Thanks

T
From “Inferno” by Dante Alighieri
Dante Alighieri
canto iv

A hard thunder broke my sleep.
As if roused by a god,

I stood straight up;
my rested eyes moved about,

seeking acquaintance
with place.

I found myself
Read Poem
0
38
Rating:

On Love by Kahlil Gibran
Kahlil Gibran
Then said Almitra, Speak to us of Love.
And he raised his head and looked upon
the people, and there fell a stillness upon
them. And with a great voice he said:
When love beckons to you, follow him,
Though his ways are hard and steep.
And when his wings enfold you yield to
him,
Read Poem
0
89
Rating:

from Aurora Leigh, Second Book by Elizabeth Barrett Browning
Elizabeth Barrett Browning

'There it is!–
You play beside a death-bed like a child,
Yet measure to yourself a prophet's place
To teach the living. None of all these things,
Can women understand. You generalise,
Oh, nothing!–not even grief! Your quick-breathed hearts,
So sympathetic to the personal pang,
Read Poem
0
44
Rating:

And Now She Has Disappeared in Water by Diane Wakoski
Diane Wakoski
For Marilyn who died in January april 1
Read Poem
0
57
Rating:

Thanksgiving by Robert Nichols
Robert Nichols
Amazement fills my heart to-night,
Amaze and awful fears;
I am a ship that sees no light,
But blindly onward steers.

Flung toward heaven’s toppling rage,
Sunk between steep and steep,
A lost and wondrous fight I wage
With the embattled deep.

I neither know nor care at length
Where drives the storm about;
Only I summon all my strength
And swear to ride it out.

Read Poem
0
38
Rating:

A Song: Strephon, your breach of faith and trust by Laetitia Pilkington
Laetitia Pilkington
Strephon, your breach of faith and trust
Affords me no surprise;
A man who grateful was, or just,
Might make my wonder rise.

That heart to you so fondly tied,
With pleasure wore its chain,
But from your cold neglectful pride,
Found liberty again.

For this no wrath inflames my mind,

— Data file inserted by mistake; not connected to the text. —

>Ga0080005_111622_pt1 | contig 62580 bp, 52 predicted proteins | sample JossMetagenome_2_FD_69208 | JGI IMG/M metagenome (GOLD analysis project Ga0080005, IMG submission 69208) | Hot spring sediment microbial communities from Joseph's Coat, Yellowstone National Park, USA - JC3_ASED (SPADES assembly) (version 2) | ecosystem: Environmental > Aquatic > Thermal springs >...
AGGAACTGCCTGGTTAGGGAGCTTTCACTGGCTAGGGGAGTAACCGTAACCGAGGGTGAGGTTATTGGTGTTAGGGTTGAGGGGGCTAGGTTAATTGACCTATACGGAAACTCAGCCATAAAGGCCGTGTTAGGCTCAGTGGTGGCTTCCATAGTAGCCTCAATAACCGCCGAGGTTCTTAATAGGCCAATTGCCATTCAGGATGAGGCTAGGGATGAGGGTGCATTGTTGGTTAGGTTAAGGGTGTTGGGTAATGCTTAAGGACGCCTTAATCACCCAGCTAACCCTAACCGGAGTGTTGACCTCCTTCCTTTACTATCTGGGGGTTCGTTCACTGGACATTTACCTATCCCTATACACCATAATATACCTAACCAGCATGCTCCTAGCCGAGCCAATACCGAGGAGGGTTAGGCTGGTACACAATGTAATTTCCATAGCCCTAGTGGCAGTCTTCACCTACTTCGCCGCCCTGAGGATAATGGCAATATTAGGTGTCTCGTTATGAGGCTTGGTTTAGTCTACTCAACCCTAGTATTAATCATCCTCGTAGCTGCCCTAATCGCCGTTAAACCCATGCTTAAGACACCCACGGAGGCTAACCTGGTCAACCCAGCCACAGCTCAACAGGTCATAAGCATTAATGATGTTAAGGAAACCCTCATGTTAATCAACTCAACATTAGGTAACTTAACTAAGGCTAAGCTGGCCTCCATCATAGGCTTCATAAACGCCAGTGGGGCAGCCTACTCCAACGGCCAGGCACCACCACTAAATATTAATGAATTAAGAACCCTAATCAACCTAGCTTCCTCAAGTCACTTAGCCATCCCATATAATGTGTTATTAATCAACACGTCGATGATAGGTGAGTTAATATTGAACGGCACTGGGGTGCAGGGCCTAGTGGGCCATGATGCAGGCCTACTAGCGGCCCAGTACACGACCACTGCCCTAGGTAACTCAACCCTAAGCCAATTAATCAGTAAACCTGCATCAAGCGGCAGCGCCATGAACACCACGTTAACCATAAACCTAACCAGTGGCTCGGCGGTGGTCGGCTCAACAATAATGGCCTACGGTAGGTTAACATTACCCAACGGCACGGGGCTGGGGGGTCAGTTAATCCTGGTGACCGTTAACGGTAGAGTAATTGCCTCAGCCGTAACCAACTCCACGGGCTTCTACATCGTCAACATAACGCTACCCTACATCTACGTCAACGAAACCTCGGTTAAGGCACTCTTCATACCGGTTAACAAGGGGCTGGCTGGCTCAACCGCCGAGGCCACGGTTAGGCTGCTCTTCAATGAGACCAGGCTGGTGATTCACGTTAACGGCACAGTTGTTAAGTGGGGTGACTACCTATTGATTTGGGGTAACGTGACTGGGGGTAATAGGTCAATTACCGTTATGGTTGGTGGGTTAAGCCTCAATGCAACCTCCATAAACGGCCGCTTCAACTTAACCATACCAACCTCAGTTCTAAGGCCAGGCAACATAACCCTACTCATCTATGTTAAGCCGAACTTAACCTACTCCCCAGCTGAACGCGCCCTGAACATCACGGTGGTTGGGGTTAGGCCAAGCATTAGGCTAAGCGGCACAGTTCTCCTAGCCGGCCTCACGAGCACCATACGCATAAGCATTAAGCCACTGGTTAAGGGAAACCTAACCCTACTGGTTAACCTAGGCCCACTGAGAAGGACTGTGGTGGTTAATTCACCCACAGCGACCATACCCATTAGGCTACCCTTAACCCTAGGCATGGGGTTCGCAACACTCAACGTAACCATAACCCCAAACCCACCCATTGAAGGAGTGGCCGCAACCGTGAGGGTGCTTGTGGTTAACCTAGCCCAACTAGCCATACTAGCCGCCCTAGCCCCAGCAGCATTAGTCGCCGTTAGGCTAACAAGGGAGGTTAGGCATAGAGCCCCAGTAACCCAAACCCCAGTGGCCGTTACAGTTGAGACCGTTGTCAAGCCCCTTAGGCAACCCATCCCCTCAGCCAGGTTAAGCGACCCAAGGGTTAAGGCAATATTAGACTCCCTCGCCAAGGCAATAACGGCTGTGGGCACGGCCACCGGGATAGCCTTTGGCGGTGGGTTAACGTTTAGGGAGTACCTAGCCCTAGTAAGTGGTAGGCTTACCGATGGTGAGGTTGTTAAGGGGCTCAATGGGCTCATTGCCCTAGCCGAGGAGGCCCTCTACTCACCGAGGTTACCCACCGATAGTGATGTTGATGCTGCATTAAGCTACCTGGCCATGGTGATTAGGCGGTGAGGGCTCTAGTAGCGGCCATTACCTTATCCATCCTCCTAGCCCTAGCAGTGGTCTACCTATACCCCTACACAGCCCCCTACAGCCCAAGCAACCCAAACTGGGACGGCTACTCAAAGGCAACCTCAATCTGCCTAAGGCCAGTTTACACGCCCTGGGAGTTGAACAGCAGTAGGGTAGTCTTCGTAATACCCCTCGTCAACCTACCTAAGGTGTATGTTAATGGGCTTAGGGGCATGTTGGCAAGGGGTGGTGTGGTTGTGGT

My thanks are due to thee;
Such thanks as gen'rous victors find,
Who set their captives free.
Read Poem
0
29
Rating:

from The Prodigal: 11 by Derek Walcott
Derek Walcott
I

The dialect of the scrub in the dry season
withers the flow of English. Things burn for days
without translation, with the heat
of the scorched pastures and their skeletal cows.
Every noun is a stump with its roots showing,
and the creole language rushes like weeds
until the entire island is overrun,
Read Poem
0
32
Rating:

Paradise Lost: Book 10 (1674 version) by John Milton
John Milton
MEanwhile the hainous and despightfull act
Of Satan done in Paradise, and how
Hee in the Serpent, had perverted Eve,
Her Husband shee, to taste the fatall fruit,
Was known in Heav'n; for what can scape the Eye
Of God All-seeing, or deceave his Heart
Omniscient, who in all things wise and just,
Hinder'd not Satan to attempt the minde
Read Poem
0
49
Rating:

Paradise Lost: Book  4 (1674 version) by John Milton
John Milton
O For that warning voice, which he who saw
Th' Apocalyps, heard cry in Heaven aloud,
Then when the Dragon, put to second rout,
Came furious down to be reveng'd on men,
Wo to the inhabitants on Earth! that now,
While time was, our first-Parents had bin warnd
The coming of thir secret foe, and scap'd
Haply so scap'd his mortal snare; for now
Satan, now first inflam'd with rage, came down,
The Tempter ere th' Accuser of man-kind,
To wreck on innocent frail man his loss
Of that first Battel, and his flight to Hell:
Yet not rejoycing in his speed, though bold,
Far off and fearless, nor with cause to boast,
Begins his dire attempt, which nigh the birth
Read Poem
0
44
Rating:

Paradise Lost: Book  8 (1674 version) by John Milton
John Milton
THE Angel ended, and in Adams Eare
So Charming left his voice, that he a while
Thought him still speaking, still stood fixt to hear;
Then as new wak't thus gratefully repli'd.
What thanks sufficient, or what recompence
Equal have I to render thee, Divine
Hystorian, who thus largely hast allayd
The thirst I had of knowledge, and voutsaf't
This friendly condescention to relate
Things else by me unsearchable, now heard
With wonder, but delight, and, as is due,
With glorie attributed to the high
Creator; something yet of doubt remaines,
Which onely thy solution can resolve.
When I behold this goodly Frame, this World
Read Poem
0
63
Rating:

The House-top by Herman Melville
Herman Melville
A Night Piece
(July, 1863) No sleep. The sultriness pervades the air
And binds the brain—a dense oppression, such
As tawny tigers feel in matted shades,
Vexing their blood and making apt for ravage.
Read Poem
0
30
Rating:

From “Five Poems” by Edward Dahlberg
Edward Dahlberg
I
He who has never tasted the grapes of Canaan can only view them from Pisgah.